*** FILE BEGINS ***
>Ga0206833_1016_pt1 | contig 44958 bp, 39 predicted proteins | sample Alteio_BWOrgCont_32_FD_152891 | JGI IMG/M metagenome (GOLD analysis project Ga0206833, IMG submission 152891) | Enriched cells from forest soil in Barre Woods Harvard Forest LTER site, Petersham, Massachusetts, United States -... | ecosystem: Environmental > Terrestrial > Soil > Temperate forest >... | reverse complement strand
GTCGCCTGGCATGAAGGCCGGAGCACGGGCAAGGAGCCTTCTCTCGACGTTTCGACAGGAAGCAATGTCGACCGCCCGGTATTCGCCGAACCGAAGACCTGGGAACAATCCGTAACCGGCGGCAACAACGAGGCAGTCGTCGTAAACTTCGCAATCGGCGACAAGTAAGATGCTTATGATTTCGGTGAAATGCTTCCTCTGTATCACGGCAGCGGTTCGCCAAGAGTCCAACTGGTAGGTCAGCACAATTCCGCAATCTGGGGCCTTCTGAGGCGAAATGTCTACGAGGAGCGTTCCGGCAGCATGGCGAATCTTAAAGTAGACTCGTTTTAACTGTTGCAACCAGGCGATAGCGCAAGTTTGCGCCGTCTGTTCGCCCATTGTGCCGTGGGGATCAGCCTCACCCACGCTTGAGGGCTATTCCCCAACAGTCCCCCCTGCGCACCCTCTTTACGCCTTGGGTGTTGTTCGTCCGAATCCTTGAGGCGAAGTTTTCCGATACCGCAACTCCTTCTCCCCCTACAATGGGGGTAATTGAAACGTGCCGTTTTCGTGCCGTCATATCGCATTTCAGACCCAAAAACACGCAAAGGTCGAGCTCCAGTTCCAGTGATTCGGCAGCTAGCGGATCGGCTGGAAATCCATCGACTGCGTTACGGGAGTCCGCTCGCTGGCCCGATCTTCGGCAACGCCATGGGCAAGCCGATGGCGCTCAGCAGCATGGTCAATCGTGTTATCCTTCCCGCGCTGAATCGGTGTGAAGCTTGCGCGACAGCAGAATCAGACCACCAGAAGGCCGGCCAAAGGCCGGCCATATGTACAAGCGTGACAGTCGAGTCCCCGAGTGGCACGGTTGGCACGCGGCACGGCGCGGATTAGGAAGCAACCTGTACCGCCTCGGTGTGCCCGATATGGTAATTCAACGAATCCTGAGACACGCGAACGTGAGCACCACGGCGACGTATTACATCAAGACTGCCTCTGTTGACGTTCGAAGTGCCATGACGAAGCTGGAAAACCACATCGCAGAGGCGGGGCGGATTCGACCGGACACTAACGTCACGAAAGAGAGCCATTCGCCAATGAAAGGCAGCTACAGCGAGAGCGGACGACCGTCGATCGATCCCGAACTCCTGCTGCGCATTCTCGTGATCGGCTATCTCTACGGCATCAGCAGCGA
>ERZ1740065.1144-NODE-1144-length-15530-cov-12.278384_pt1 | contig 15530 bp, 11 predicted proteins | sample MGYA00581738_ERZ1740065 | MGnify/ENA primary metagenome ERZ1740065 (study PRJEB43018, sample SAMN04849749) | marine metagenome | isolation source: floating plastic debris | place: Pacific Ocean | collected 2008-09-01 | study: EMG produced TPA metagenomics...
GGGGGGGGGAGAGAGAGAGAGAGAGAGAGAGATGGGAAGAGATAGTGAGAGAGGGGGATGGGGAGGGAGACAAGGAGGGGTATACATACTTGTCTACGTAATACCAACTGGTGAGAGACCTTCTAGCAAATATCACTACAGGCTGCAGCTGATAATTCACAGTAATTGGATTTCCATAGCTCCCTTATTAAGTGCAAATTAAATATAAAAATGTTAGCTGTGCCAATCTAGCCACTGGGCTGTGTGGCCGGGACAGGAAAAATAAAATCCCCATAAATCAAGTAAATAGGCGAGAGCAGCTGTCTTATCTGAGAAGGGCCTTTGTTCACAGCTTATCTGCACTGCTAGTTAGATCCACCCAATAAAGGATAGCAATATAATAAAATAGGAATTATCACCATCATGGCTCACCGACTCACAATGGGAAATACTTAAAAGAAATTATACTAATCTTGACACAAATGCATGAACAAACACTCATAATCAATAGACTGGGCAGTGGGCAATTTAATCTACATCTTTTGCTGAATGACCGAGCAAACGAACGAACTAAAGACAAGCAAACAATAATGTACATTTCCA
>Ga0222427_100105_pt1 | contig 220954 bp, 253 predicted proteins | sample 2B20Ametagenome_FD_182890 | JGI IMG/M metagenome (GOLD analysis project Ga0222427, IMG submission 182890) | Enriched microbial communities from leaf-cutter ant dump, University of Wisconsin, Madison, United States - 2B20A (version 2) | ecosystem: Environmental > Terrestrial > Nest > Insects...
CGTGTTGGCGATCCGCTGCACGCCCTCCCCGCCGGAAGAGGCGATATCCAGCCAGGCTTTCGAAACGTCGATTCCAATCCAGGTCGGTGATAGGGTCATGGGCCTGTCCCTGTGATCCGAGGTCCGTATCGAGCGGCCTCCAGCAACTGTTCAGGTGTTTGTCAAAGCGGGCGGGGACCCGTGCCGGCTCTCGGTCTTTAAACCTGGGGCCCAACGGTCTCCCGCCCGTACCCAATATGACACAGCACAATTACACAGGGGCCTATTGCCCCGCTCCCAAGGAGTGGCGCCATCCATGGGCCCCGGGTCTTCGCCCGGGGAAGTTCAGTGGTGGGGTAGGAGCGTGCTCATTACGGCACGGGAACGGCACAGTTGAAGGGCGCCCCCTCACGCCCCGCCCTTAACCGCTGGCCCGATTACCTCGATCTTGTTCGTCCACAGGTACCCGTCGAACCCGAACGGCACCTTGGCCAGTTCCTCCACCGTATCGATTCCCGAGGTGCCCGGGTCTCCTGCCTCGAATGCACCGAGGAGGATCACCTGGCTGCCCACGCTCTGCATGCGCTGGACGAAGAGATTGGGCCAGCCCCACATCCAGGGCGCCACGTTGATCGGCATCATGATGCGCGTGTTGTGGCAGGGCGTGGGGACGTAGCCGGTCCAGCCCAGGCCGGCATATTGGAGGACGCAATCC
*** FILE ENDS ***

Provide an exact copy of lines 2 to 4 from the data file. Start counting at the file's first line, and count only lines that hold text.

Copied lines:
GTCGCCTGGCATGAAGGCCGGAGCACGGGCAAGGAGCCTTCTCTCGACGTTTCGACAGGAAGCAATGTCGACCGCCCGGTATTCGCCGAACCGAAGACCTGGGAACAATCCGTAACCGGCGGCAACAACGAGGCAGTCGTCGTAAACTTCGCAATCGGCGACAAGTAAGATGCTTATGATTTCGGTGAAATGCTTCCTCTGTATCACGGCAGCGGTTCGCCAAGAGTCCAACTGGTAGGTCAGCACAATTCCGCAATCTGGGGCCTTCTGAGGCGAAATGTCTACGAGGAGCGTTCCGGCAGCATGGCGAATCTTAAAGTAGACTCGTTTTAACTGTTGCAACCAGGCGATAGCGCAAGTTTGCGCCGTCTGTTCGCCCATTGTGCCGTGGGGATCAGCCTCACCCACGCTTGAGGGCTATTCCCCAACAGTCCCCCCTGCGCACCCTCTTTACGCCTTGGGTGTTGTTCGTCCGAATCCTTGAGGCGAAGTTTTCCGATACCGCAACTCCTTCTCCCCCTACAATGGGGGTAATTGAAACGTGCCGTTTTCGTGCCGTCATATCGCATTTCAGACCCAAAAACACGCAAAGGTCGAGCTCCAGTTCCAGTGATTCGGCAGCTAGCGGATCGGCTGGAAATCCATCGACTGCGTTACGGGAGTCCGCTCGCTGGCCCGATCTTCGGCAACGCCATGGGCAAGCCGATGGCGCTCAGCAGCATGGTCAATCGTGTTATCCTTCCCGCGCTGAATCGGTGTGAAGCTTGCGCGACAGCAGAATCAGACCACCAGAAGGCCGGCCAAAGGCCGGCCATATGTACAAGCGTGACAGTCGAGTCCCCGAGTGGCACGGTTGGCACGCGGCACGGCGCGGATTAGGAAGCAACCTGTACCGCCTCGGTGTGCCCGATATGGTAATTCAACGAATCCTGAGACACGCGAACGTGAGCACCACGGCGACGTATTACATCAAGACTGCCTCTGTTGACGTTCGAAGTGCCATGACGAAGCTGGAAAACCACATCGCAGAGGCGGGGCGGATTCGACCGGACACTAACGTCACGAAAGAGAGCCATTCGCCAATGAAAGGCAGCTACAGCGAGAGCGGACGACCGTCGATCGATCCCGAACTCCTGCTGCGCATTCTCGTGATCGGCTATCTCTACGGCATCAGCAGCGA
>ERZ1740065.1144-NODE-1144-length-15530-cov-12.278384_pt1 | contig 15530 bp, 11 predicted proteins | sample MGYA00581738_ERZ1740065 | MGnify/ENA primary metagenome ERZ1740065 (study PRJEB43018, sample SAMN04849749) | marine metagenome | isolation source: floating plastic debris | place: Pacific Ocean | collected 2008-09-01 | study: EMG produced TPA metagenomics...
GGGGGGGGGAGAGAGAGAGAGAGAGAGAGAGATGGGAAGAGATAGTGAGAGAGGGGGATGGGGAGGGAGACAAGGAGGGGTATACATACTTGTCTACGTAATACCAACTGGTGAGAGACCTTCTAGCAAATATCACTACAGGCTGCAGCTGATAATTCACAGTAATTGGATTTCCATAGCTCCCTTATTAAGTGCAAATTAAATATAAAAATGTTAGCTGTGCCAATCTAGCCACTGGGCTGTGTGGCCGGGACAGGAAAAATAAAATCCCCATAAATCAAGTAAATAGGCGAGAGCAGCTGTCTTATCTGAGAAGGGCCTTTGTTCACAGCTTATCTGCACTGCTAGTTAGATCCACCCAATAAAGGATAGCAATATAATAAAATAGGAATTATCACCATCATGGCTCACCGACTCACAATGGGAAATACTTAAAAGAAATTATACTAATCTTGACACAAATGCATGAACAAACACTCATAATCAATAGACTGGGCAGTGGGCAATTTAATCTACATCTTTTGCTGAATGACCGAGCAAACGAACGAACTAAAGACAAGCAAACAATAATGTACATTTCCA